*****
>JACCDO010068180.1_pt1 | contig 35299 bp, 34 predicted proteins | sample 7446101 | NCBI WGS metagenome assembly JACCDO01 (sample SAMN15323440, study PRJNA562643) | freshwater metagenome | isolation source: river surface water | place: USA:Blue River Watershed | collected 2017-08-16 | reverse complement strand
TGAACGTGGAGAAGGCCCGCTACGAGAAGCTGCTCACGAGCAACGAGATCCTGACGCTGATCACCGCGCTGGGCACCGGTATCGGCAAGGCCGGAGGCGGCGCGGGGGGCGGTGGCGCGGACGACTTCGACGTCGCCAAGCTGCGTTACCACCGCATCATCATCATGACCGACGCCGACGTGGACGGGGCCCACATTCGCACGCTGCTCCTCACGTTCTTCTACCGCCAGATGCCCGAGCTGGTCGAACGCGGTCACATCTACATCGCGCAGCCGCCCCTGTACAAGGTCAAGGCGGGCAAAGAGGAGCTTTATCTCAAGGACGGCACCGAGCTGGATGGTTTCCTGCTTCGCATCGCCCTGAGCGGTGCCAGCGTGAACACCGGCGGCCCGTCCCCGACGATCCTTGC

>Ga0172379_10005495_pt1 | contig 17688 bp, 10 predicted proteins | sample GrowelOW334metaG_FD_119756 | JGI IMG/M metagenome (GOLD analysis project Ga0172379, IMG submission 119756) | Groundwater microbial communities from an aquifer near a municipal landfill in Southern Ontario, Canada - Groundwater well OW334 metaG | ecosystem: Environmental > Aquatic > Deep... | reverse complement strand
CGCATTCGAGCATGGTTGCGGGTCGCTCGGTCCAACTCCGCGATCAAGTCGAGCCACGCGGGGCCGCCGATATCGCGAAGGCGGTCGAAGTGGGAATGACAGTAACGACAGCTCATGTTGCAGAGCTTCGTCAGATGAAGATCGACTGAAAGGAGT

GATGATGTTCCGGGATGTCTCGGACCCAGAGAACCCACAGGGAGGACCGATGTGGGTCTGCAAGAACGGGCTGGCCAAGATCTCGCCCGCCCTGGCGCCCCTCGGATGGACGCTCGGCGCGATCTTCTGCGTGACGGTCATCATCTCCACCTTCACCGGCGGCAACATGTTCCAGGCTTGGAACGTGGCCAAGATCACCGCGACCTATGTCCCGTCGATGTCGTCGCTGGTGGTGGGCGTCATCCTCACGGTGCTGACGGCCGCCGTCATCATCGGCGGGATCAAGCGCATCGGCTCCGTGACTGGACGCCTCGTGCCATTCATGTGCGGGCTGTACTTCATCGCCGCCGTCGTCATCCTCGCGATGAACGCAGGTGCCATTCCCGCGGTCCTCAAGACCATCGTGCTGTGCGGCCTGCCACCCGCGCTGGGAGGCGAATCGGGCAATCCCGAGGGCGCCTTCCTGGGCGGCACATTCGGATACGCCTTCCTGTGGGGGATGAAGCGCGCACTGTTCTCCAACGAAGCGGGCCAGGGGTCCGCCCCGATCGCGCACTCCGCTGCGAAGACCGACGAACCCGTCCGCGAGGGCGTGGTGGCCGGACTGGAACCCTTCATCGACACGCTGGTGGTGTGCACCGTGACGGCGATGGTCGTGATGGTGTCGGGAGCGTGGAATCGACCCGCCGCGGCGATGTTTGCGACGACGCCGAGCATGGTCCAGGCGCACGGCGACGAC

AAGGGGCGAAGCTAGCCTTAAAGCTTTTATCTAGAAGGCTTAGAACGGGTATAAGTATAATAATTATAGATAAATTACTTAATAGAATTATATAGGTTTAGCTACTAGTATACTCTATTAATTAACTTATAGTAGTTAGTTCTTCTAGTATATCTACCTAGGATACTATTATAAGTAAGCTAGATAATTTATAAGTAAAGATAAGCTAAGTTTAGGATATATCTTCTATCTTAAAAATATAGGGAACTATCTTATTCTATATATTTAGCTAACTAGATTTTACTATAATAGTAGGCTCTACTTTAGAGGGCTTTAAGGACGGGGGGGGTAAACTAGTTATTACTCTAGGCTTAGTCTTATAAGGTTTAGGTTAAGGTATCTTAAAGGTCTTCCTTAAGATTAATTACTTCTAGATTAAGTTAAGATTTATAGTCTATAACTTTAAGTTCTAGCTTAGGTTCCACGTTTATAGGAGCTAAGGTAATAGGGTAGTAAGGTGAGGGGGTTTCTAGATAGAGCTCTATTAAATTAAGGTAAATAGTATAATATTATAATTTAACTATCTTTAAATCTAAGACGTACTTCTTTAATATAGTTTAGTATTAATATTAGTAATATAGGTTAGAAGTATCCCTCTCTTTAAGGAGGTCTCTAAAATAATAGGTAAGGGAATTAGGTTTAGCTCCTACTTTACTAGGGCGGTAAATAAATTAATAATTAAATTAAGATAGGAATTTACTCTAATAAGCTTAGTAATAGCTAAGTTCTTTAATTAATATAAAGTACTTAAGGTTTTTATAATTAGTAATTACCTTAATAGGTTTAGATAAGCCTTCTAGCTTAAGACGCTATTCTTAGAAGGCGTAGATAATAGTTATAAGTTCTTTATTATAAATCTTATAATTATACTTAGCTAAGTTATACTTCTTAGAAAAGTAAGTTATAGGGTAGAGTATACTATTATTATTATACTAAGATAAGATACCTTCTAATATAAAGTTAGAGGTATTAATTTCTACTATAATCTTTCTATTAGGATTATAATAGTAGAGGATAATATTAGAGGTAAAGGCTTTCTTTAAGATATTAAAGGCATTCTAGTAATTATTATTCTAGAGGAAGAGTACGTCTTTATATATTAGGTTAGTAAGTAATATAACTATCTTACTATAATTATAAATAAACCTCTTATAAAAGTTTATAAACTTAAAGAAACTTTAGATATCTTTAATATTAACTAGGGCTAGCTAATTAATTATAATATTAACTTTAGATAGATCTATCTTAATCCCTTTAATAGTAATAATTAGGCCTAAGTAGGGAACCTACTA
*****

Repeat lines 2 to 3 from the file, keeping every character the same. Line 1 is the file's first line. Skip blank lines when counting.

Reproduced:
TGAACGTGGAGAAGGCCCGCTACGAGAAGCTGCTCACGAGCAACGAGATCCTGACGCTGATCACCGCGCTGGGCACCGGTATCGGCAAGGCCGGAGGCGGCGCGGGGGGCGGTGGCGCGGACGACTTCGACGTCGCCAAGCTGCGTTACCACCGCATCATCATCATGACCGACGCCGACGTGGACGGGGCCCACATTCGCACGCTGCTCCTCACGTTCTTCTACCGCCAGATGCCCGAGCTGGTCGAACGCGGTCACATCTACATCGCGCAGCCGCCCCTGTACAAGGTCAAGGCGGGCAAAGAGGAGCTTTATCTCAAGGACGGCACCGAGCTGGATGGTTTCCTGCTTCGCATCGCCCTGAGCGGTGCCAGCGTGAACACCGGCGGCCCGTCCCCGACGATCCTTGC

>Ga0172379_10005495_pt1 | contig 17688 bp, 10 predicted proteins | sample GrowelOW334metaG_FD_119756 | JGI IMG/M metagenome (GOLD analysis project Ga0172379, IMG submission 119756) | Groundwater microbial communities from an aquifer near a municipal landfill in Southern Ontario, Canada - Groundwater well OW334 metaG | ecosystem: Environmental > Aquatic > Deep... | reverse complement strand